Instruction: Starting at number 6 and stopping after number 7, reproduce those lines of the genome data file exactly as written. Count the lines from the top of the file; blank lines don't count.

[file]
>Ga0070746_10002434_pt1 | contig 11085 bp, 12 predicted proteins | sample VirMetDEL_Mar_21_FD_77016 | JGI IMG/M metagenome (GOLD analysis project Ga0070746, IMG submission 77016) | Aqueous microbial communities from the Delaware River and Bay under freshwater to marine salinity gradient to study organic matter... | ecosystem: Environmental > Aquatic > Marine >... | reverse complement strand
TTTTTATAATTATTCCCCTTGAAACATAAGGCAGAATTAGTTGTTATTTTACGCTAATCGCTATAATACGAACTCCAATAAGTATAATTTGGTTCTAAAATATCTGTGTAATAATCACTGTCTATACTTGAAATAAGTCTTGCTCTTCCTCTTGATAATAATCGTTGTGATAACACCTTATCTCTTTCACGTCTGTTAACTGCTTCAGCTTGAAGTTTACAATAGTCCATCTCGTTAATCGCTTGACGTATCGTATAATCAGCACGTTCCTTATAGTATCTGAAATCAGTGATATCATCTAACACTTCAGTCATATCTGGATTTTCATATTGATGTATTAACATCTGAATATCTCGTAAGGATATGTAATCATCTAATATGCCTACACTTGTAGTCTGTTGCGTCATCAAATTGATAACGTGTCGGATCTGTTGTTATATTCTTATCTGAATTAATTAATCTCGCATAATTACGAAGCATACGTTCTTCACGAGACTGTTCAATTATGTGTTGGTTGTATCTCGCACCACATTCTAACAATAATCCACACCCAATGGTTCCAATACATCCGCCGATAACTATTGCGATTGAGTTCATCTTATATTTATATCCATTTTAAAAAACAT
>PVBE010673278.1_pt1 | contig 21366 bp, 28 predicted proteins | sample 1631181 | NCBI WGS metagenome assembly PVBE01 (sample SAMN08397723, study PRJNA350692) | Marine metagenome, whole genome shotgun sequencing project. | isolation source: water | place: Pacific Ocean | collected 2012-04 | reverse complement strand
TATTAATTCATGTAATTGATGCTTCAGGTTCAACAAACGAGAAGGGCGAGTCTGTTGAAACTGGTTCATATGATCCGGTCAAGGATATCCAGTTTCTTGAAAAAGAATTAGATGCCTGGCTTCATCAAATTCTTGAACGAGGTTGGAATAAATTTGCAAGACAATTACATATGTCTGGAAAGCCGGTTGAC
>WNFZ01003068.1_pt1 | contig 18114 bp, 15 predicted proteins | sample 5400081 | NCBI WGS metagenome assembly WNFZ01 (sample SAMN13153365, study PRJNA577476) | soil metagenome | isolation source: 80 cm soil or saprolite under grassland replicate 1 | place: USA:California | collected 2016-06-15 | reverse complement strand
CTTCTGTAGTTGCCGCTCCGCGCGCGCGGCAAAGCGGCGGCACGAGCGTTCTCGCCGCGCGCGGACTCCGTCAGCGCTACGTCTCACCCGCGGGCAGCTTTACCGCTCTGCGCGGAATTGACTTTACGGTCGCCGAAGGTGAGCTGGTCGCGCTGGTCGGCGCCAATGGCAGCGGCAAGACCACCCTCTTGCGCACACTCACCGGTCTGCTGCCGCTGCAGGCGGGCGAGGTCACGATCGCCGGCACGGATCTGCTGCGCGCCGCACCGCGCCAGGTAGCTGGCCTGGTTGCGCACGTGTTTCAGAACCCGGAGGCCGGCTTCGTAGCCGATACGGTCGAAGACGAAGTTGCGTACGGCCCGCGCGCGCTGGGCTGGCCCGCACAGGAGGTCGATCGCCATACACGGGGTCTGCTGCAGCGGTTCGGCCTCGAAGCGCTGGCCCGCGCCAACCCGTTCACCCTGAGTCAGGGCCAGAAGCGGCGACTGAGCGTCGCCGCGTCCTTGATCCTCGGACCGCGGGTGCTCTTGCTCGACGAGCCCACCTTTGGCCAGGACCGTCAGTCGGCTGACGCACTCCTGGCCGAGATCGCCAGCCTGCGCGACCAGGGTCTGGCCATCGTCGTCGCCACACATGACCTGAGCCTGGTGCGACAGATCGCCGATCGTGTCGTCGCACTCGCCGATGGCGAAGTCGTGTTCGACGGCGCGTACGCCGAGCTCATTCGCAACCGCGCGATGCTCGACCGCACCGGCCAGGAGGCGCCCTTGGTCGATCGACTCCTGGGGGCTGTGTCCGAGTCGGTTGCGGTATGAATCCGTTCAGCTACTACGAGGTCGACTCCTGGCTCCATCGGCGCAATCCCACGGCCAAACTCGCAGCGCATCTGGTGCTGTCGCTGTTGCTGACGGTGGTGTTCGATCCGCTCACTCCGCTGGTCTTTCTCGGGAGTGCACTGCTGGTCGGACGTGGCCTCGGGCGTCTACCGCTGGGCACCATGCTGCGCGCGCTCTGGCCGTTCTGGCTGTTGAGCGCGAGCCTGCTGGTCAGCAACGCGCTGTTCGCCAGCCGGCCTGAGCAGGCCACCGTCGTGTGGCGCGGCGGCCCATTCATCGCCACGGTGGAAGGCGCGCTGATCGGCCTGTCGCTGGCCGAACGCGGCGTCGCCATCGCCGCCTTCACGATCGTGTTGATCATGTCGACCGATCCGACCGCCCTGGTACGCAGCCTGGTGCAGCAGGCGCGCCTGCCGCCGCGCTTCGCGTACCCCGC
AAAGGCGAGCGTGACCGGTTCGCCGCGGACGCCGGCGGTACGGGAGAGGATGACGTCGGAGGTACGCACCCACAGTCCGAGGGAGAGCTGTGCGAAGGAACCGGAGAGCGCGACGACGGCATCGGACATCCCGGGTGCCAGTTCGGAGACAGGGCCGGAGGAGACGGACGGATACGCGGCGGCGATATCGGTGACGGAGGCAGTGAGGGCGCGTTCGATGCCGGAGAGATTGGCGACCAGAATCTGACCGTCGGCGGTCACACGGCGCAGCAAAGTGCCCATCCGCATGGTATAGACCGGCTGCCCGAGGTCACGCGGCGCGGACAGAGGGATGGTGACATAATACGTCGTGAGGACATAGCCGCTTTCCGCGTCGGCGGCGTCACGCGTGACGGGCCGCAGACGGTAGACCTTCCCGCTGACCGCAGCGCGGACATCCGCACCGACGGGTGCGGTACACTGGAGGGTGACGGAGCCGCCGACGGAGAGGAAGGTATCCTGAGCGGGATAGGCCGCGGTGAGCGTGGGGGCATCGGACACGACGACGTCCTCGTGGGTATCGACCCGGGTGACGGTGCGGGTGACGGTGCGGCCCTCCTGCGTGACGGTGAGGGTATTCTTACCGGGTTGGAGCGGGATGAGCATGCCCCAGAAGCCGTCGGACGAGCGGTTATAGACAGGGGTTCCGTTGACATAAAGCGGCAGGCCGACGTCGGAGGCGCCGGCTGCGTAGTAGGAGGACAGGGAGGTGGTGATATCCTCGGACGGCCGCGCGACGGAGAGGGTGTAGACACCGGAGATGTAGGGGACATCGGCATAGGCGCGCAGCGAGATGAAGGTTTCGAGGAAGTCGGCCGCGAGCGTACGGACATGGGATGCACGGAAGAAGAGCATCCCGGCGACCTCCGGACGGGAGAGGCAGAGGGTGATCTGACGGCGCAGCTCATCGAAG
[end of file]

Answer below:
CTTCTGTAGTTGCCGCTCCGCGCGCGCGGCAAAGCGGCGGCACGAGCGTTCTCGCCGCGCGCGGACTCCGTCAGCGCTACGTCTCACCCGCGGGCAGCTTTACCGCTCTGCGCGGAATTGACTTTACGGTCGCCGAAGGTGAGCTGGTCGCGCTGGTCGGCGCCAATGGCAGCGGCAAGACCACCCTCTTGCGCACACTCACCGGTCTGCTGCCGCTGCAGGCGGGCGAGGTCACGATCGCCGGCACGGATCTGCTGCGCGCCGCACCGCGCCAGGTAGCTGGCCTGGTTGCGCACGTGTTTCAGAACCCGGAGGCCGGCTTCGTAGCCGATACGGTCGAAGACGAAGTTGCGTACGGCCCGCGCGCGCTGGGCTGGCCCGCACAGGAGGTCGATCGCCATACACGGGGTCTGCTGCAGCGGTTCGGCCTCGAAGCGCTGGCCCGCGCCAACCCGTTCACCCTGAGTCAGGGCCAGAAGCGGCGACTGAGCGTCGCCGCGTCCTTGATCCTCGGACCGCGGGTGCTCTTGCTCGACGAGCCCACCTTTGGCCAGGACCGTCAGTCGGCTGACGCACTCCTGGCCGAGATCGCCAGCCTGCGCGACCAGGGTCTGGCCATCGTCGTCGCCACACATGACCTGAGCCTGGTGCGACAGATCGCCGATCGTGTCGTCGCACTCGCCGATGGCGAAGTCGTGTTCGACGGCGCGTACGCCGAGCTCATTCGCAACCGCGCGATGCTCGACCGCACCGGCCAGGAGGCGCCCTTGGTCGATCGACTCCTGGGGGCTGTGTCCGAGTCGGTTGCGGTATGAATCCGTTCAGCTACTACGAGGTCGACTCCTGGCTCCATCGGCGCAATCCCACGGCCAAACTCGCAGCGCATCTGGTGCTGTCGCTGTTGCTGACGGTGGTGTTCGATCCGCTCACTCCGCTGGTCTTTCTCGGGAGTGCACTGCTGGTCGGACGTGGCCTCGGGCGTCTACCGCTGGGCACCATGCTGCGCGCGCTCTGGCCGTTCTGGCTGTTGAGCGCGAGCCTGCTGGTCAGCAACGCGCTGTTCGCCAGCCGGCCTGAGCAGGCCACCGTCGTGTGGCGCGGCGGCCCATTCATCGCCACGGTGGAAGGCGCGCTGATCGGCCTGTCGCTGGCCGAACGCGGCGTCGCCATCGCCGCCTTCACGATCGTGTTGATCATGTCGACCGATCCGACCGCCCTGGTACGCAGCCTGGTGCAGCAGGCGCGCCTGCCGCCGCGCTTCGCGTACCCCGC
AAAGGCGAGCGTGACCGGTTCGCCGCGGACGCCGGCGGTACGGGAGAGGATGACGTCGGAGGTACGCACCCACAGTCCGAGGGAGAGCTGTGCGAAGGAACCGGAGAGCGCGACGACGGCATCGGACATCCCGGGTGCCAGTTCGGAGACAGGGCCGGAGGAGACGGACGGATACGCGGCGGCGATATCGGTGACGGAGGCAGTGAGGGCGCGTTCGATGCCGGAGAGATTGGCGACCAGAATCTGACCGTCGGCGGTCACACGGCGCAGCAAAGTGCCCATCCGCATGGTATAGACCGGCTGCCCGAGGTCACGCGGCGCGGACAGAGGGATGGTGACATAATACGTCGTGAGGACATAGCCGCTTTCCGCGTCGGCGGCGTCACGCGTGACGGGCCGCAGACGGTAGACCTTCCCGCTGACCGCAGCGCGGACATCCGCACCGACGGGTGCGGTACACTGGAGGGTGACGGAGCCGCCGACGGAGAGGAAGGTATCCTGAGCGGGATAGGCCGCGGTGAGCGTGGGGGCATCGGACACGACGACGTCCTCGTGGGTATCGACCCGGGTGACGGTGCGGGTGACGGTGCGGCCCTCCTGCGTGACGGTGAGGGTATTCTTACCGGGTTGGAGCGGGATGAGCATGCCCCAGAAGCCGTCGGACGAGCGGTTATAGACAGGGGTTCCGTTGACATAAAGCGGCAGGCCGACGTCGGAGGCGCCGGCTGCGTAGTAGGAGGACAGGGAGGTGGTGATATCCTCGGACGGCCGCGCGACGGAGAGGGTGTAGACACCGGAGATGTAGGGGACATCGGCATAGGCGCGCAGCGAGATGAAGGTTTCGAGGAAGTCGGCCGCGAGCGTACGGACATGGGATGCACGGAAGAAGAGCATCCCGGCGACCTCCGGACGGGAGAGGCAGAGGGTGATCTGACGGCGCAGCTCATCGAAG